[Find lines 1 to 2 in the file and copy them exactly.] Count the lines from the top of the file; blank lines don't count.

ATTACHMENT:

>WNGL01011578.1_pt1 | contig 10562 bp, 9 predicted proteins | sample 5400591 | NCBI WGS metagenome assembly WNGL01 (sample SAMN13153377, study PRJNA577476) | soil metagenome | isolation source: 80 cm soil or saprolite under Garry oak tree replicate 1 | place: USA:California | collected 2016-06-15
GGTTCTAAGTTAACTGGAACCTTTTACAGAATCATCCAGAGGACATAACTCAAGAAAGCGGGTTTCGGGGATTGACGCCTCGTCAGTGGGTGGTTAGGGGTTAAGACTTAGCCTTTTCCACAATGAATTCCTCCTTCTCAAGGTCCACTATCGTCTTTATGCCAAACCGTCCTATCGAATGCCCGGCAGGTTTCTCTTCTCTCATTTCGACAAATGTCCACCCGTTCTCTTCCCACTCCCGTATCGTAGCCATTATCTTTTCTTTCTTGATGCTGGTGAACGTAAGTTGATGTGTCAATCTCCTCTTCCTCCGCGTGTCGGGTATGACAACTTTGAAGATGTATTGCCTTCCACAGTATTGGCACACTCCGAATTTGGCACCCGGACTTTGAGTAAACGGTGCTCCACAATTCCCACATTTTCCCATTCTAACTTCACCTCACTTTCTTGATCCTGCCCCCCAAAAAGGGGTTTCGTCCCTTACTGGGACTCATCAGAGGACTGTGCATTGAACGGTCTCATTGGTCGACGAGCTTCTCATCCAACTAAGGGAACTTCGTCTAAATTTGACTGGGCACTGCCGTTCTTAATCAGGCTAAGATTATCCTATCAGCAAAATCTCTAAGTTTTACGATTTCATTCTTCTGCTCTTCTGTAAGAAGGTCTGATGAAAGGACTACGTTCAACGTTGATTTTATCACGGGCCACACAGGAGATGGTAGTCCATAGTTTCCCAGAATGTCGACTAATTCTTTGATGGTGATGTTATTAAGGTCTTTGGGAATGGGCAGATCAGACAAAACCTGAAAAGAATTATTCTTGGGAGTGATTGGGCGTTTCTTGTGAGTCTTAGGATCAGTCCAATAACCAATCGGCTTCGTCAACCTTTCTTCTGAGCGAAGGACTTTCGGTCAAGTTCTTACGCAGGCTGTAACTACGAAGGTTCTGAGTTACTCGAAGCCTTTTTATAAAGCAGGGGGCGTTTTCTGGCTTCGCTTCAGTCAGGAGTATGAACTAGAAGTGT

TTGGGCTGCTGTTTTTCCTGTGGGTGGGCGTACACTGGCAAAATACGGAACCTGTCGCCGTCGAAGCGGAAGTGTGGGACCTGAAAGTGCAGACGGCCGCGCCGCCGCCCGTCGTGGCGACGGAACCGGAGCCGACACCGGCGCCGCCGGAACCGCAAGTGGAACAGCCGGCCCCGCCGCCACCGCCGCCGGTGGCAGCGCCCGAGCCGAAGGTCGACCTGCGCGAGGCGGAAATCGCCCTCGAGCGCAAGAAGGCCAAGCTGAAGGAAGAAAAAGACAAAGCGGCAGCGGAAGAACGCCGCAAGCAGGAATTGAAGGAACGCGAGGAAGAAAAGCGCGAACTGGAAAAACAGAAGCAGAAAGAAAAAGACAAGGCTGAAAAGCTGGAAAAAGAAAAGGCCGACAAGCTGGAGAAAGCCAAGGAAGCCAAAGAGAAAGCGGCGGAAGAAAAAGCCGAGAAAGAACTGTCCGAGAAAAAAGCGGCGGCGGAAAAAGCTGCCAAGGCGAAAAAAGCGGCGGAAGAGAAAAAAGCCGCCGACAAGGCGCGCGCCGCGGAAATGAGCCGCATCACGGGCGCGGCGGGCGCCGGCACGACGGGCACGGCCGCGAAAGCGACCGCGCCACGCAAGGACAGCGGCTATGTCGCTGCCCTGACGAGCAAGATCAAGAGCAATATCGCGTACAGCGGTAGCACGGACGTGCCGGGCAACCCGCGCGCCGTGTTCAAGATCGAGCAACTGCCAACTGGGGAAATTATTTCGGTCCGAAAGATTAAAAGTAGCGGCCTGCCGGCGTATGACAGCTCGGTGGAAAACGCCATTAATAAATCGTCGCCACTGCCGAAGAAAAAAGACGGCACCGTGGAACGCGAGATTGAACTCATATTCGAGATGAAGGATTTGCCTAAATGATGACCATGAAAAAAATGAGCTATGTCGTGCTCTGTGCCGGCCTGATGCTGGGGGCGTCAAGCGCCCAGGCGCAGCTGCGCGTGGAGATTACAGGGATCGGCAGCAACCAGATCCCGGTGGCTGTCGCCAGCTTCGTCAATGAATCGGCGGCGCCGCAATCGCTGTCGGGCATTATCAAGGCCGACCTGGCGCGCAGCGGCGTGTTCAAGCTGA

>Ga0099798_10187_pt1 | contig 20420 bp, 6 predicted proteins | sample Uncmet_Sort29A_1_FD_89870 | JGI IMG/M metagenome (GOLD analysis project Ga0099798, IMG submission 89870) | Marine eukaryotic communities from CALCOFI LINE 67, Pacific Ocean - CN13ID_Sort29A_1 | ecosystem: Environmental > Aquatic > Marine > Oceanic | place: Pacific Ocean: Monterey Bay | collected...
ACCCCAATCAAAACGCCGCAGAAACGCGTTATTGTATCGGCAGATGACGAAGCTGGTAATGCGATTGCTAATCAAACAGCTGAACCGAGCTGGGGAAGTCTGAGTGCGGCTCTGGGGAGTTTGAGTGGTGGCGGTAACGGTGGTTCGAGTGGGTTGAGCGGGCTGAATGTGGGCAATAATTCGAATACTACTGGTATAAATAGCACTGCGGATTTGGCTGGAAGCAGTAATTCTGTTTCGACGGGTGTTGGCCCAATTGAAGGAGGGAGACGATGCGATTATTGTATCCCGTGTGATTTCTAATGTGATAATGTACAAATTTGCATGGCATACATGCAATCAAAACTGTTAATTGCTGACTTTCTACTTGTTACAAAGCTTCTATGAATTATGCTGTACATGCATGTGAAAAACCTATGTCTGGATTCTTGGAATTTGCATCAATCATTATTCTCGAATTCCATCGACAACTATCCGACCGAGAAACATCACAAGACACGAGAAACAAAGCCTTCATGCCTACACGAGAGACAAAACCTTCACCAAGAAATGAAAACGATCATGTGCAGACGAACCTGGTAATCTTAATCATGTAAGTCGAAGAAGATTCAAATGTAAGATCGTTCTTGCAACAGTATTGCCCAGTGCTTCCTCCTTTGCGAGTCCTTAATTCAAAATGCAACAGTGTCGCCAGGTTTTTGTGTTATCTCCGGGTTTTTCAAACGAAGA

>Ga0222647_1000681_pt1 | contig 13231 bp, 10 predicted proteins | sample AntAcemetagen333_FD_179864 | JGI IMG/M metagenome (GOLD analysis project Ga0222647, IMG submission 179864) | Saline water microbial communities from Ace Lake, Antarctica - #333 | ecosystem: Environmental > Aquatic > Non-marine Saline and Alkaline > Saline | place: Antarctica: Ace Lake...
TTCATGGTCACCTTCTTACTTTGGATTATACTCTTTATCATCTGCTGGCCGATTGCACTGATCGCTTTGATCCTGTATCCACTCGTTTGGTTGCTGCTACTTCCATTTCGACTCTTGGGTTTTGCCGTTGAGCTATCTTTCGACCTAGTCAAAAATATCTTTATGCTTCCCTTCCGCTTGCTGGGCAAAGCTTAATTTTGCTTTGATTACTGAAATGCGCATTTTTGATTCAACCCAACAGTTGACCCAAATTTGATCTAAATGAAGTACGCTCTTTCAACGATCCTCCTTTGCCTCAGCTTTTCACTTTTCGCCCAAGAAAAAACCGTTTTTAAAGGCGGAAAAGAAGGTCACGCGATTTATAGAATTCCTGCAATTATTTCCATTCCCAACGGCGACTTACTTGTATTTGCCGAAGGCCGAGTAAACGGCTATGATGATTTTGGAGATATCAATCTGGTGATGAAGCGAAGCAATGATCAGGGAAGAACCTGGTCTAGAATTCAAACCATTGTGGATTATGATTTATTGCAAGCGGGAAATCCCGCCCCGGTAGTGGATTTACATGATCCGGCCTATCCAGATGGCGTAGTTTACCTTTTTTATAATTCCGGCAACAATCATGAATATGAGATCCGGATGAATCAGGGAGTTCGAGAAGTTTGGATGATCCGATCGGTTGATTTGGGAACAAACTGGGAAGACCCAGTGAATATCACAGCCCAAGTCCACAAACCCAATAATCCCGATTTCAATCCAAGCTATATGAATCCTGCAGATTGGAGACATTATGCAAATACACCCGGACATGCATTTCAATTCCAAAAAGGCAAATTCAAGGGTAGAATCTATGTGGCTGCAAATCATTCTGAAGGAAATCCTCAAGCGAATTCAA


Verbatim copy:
>WNGL01011578.1_pt1 | contig 10562 bp, 9 predicted proteins | sample 5400591 | NCBI WGS metagenome assembly WNGL01 (sample SAMN13153377, study PRJNA577476) | soil metagenome | isolation source: 80 cm soil or saprolite under Garry oak tree replicate 1 | place: USA:California | collected 2016-06-15
GGTTCTAAGTTAACTGGAACCTTTTACAGAATCATCCAGAGGACATAACTCAAGAAAGCGGGTTTCGGGGATTGACGCCTCGTCAGTGGGTGGTTAGGGGTTAAGACTTAGCCTTTTCCACAATGAATTCCTCCTTCTCAAGGTCCACTATCGTCTTTATGCCAAACCGTCCTATCGAATGCCCGGCAGGTTTCTCTTCTCTCATTTCGACAAATGTCCACCCGTTCTCTTCCCACTCCCGTATCGTAGCCATTATCTTTTCTTTCTTGATGCTGGTGAACGTAAGTTGATGTGTCAATCTCCTCTTCCTCCGCGTGTCGGGTATGACAACTTTGAAGATGTATTGCCTTCCACAGTATTGGCACACTCCGAATTTGGCACCCGGACTTTGAGTAAACGGTGCTCCACAATTCCCACATTTTCCCATTCTAACTTCACCTCACTTTCTTGATCCTGCCCCCCAAAAAGGGGTTTCGTCCCTTACTGGGACTCATCAGAGGACTGTGCATTGAACGGTCTCATTGGTCGACGAGCTTCTCATCCAACTAAGGGAACTTCGTCTAAATTTGACTGGGCACTGCCGTTCTTAATCAGGCTAAGATTATCCTATCAGCAAAATCTCTAAGTTTTACGATTTCATTCTTCTGCTCTTCTGTAAGAAGGTCTGATGAAAGGACTACGTTCAACGTTGATTTTATCACGGGCCACACAGGAGATGGTAGTCCATAGTTTCCCAGAATGTCGACTAATTCTTTGATGGTGATGTTATTAAGGTCTTTGGGAATGGGCAGATCAGACAAAACCTGAAAAGAATTATTCTTGGGAGTGATTGGGCGTTTCTTGTGAGTCTTAGGATCAGTCCAATAACCAATCGGCTTCGTCAACCTTTCTTCTGAGCGAAGGACTTTCGGTCAAGTTCTTACGCAGGCTGTAACTACGAAGGTTCTGAGTTACTCGAAGCCTTTTTATAAAGCAGGGGGCGTTTTCTGGCTTCGCTTCAGTCAGGAGTATGAACTAGAAGTGT